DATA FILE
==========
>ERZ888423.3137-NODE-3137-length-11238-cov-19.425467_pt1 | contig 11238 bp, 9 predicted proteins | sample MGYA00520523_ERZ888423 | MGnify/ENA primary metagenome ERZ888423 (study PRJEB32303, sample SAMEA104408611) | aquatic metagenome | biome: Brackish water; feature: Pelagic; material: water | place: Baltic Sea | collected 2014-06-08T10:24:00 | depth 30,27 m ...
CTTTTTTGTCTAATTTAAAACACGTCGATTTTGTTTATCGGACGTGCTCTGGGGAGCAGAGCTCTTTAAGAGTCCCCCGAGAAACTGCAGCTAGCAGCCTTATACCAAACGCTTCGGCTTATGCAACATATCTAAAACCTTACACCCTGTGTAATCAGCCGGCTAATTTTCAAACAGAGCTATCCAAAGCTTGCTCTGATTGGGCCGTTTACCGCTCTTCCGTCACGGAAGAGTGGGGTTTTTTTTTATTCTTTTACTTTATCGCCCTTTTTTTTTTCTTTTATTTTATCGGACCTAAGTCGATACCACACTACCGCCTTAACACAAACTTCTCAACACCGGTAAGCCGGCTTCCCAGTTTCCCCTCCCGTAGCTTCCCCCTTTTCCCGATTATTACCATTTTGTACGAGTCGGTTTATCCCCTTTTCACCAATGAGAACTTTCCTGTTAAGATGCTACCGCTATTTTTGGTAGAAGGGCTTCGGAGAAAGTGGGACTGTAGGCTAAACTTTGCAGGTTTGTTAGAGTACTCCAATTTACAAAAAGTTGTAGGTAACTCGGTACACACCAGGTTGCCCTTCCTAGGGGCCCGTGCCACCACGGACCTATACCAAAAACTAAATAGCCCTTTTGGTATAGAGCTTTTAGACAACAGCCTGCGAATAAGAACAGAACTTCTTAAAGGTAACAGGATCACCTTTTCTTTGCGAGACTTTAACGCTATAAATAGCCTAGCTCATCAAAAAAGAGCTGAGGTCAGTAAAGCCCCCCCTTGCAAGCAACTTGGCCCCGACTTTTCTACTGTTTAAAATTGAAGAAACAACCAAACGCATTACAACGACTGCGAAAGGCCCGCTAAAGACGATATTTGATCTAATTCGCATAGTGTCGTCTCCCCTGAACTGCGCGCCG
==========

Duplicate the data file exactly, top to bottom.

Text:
>ERZ888423.3137-NODE-3137-length-11238-cov-19.425467_pt1 | contig 11238 bp, 9 predicted proteins | sample MGYA00520523_ERZ888423 | MGnify/ENA primary metagenome ERZ888423 (study PRJEB32303, sample SAMEA104408611) | aquatic metagenome | biome: Brackish water; feature: Pelagic; material: water | place: Baltic Sea | collected 2014-06-08T10:24:00 | depth 30,27 m ...
CTTTTTTGTCTAATTTAAAACACGTCGATTTTGTTTATCGGACGTGCTCTGGGGAGCAGAGCTCTTTAAGAGTCCCCCGAGAAACTGCAGCTAGCAGCCTTATACCAAACGCTTCGGCTTATGCAACATATCTAAAACCTTACACCCTGTGTAATCAGCCGGCTAATTTTCAAACAGAGCTATCCAAAGCTTGCTCTGATTGGGCCGTTTACCGCTCTTCCGTCACGGAAGAGTGGGGTTTTTTTTTATTCTTTTACTTTATCGCCCTTTTTTTTTTCTTTTATTTTATCGGACCTAAGTCGATACCACACTACCGCCTTAACACAAACTTCTCAACACCGGTAAGCCGGCTTCCCAGTTTCCCCTCCCGTAGCTTCCCCCTTTTCCCGATTATTACCATTTTGTACGAGTCGGTTTATCCCCTTTTCACCAATGAGAACTTTCCTGTTAAGATGCTACCGCTATTTTTGGTAGAAGGGCTTCGGAGAAAGTGGGACTGTAGGCTAAACTTTGCAGGTTTGTTAGAGTACTCCAATTTACAAAAAGTTGTAGGTAACTCGGTACACACCAGGTTGCCCTTCCTAGGGGCCCGTGCCACCACGGACCTATACCAAAAACTAAATAGCCCTTTTGGTATAGAGCTTTTAGACAACAGCCTGCGAATAAGAACAGAACTTCTTAAAGGTAACAGGATCACCTTTTCTTTGCGAGACTTTAACGCTATAAATAGCCTAGCTCATCAAAAAAGAGCTGAGGTCAGTAAAGCCCCCCCTTGCAAGCAACTTGGCCCCGACTTTTCTACTGTTTAAAATTGAAGAAACAACCAAACGCATTACAACGACTGCGAAAGGCCCGCTAAAGACGATATTTGATCTAATTCGCATAGTGTCGTCTCCCCTGAACTGCGCGCCG